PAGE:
As the Class of 2020 commences, into what economic state do they commence?
As reported by Courtney Weaver in the Financial Times on May 28, 2020:
With US unemployment at its highest level since the second world war and the country still grappling with the economic fallout of coronavirus, university graduates are watching start dates be deferred, internships cancelled and their chosen professional fields look significantly less stable.US graduates in crisis: ‘entry level jobs are not safe at all’
Over 40 million people have filed unemployment claims in the last ten weeks, since mid-March 2020.
And, as Zero Hedge reported:
….what is most disturbing is that in the last ten weeks, almost twice as many Americans have filed for unemployment than jobs gained during the last decade since the end of the Great Recession… (22.13 million gained in a decade, 40.767 million lost in 10 weeks)Over 40 Million Jobless In 10 Weeks – “Nobody Ever Imagined It Would Get This Bad So Fast”, May 28, 2020
So, as new grads enter the job market, many for the first time, their prospects for employment seem dismal. As stated in a recent report by the International Labour Organization, the UN agency for the world of work:
…in the United States, where the unemployment rate for young men (aged 16–24) increased by a comparable amount from February to April 2020 (from 8.5 to 24.0 per cent), while the rise for young women (aged 16–24) was even greater (from 7.5 to 29.8 per cent)ILO Monitor: COVID-19 and the world of work. Fourth edition, May 27, 2020
And, even before the pandemic-induced economic upheaval, young workers were already disporportionately affected:
Anecdotally, one 25 year old young professional, who was hired for her first full-time job where she could ultilize her college degree in the months before the pandemic, shared:
I feel extremely lucky to still be working full time and to have a job that allows me to work from home
In conversation, she shared that her peers are not so fortunate. Many have been laid-off and worked in industries, like event planning, which will continue to be depressed, as large gatherings will likely be slow to restart. She mentioned that several are considering changing careers, yet are unsure what industries interest them, and now graduated from college, are unsure where to turn for career advising. Others are concerned if they can be hired, given their lack of experience in new industries. Their anxiety and dismay is palpable.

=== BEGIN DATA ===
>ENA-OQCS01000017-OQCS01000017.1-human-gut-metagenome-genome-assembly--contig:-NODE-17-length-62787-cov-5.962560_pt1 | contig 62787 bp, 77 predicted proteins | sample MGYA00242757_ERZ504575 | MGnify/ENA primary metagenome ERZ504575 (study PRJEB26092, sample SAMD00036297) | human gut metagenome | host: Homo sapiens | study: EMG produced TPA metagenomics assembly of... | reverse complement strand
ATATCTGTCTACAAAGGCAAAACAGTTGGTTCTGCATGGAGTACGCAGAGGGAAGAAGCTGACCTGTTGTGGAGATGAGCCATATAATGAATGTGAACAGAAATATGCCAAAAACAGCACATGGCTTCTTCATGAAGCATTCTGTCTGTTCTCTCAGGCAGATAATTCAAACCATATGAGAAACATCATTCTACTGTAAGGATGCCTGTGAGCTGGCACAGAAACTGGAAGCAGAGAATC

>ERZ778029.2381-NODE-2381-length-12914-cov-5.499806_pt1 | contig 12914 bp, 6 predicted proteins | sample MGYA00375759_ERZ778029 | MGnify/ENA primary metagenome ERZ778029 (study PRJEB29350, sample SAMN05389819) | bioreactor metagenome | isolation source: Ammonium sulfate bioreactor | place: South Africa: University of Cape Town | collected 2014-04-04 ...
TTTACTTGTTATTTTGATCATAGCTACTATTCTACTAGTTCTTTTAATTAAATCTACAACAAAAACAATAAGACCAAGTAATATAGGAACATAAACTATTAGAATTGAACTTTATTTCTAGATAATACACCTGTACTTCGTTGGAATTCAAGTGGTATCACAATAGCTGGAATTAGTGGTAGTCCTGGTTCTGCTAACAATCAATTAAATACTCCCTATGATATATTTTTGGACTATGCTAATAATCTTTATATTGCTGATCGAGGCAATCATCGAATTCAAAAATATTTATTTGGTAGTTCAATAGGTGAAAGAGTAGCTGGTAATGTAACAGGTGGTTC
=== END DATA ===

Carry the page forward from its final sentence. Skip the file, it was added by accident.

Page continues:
The risks for the recent college grad and her peers are greater than simply delaying the start of adulthood.
Economists warn that a prolonged economic downturn could reshape the lives of America’s graduates for years to come, weighing on future wages and discouraging the kind of risk-taking that often allows workers to jump ahead in their careers.US graduates in crisis: ‘entry level jobs are not safe at all’, Financial Times, May 28, 2020
Logically, when workers start in lower waged or salaried jobs, although they may be promoted with concomitant raises, over their lifetime they will likely earn less.
Students who entered the workforce right after the global financial crisis in 2008 are doing worse, both in terms of their employment rate and wages, almost 10 years later compared to peers who graduated either right before them or after the recession was over…Jesse Rothstein, professor of public policy and economics at the University of California, Berkeley, US graduates in crisis: ‘entry level jobs are not safe at all’, Financial Times, May 28, 2020
If history is prologue, then Class of 2020 graduates, their Class of 2018 and 2019 peers and those Class of 2021 and 2022 students anxiously watching from the wings, will suffer a similar fate as their older colleagues who graduated in 2008, as current economic recovery will likely take many years.
Thus, if as Gary Burtless, a senior fellow at the Brookings Institution, stated in the Financial Times:
Many people will find they are in worse positions than they would have expected based on their qualifications and how well they did in high school and college…US graduates in crisis: ‘entry level jobs are not safe at all’, May 28, 2020
then, new college grads will likely taste the bitterness of the unfulfilled promise of economic prosperity from earning a college degree. As a result, Gen Z’ers’ and Millennials’ sentiment about the value of a college degree is likely to continue declining, potentially depressing demand for attending college and inciting a crisis in US higher education.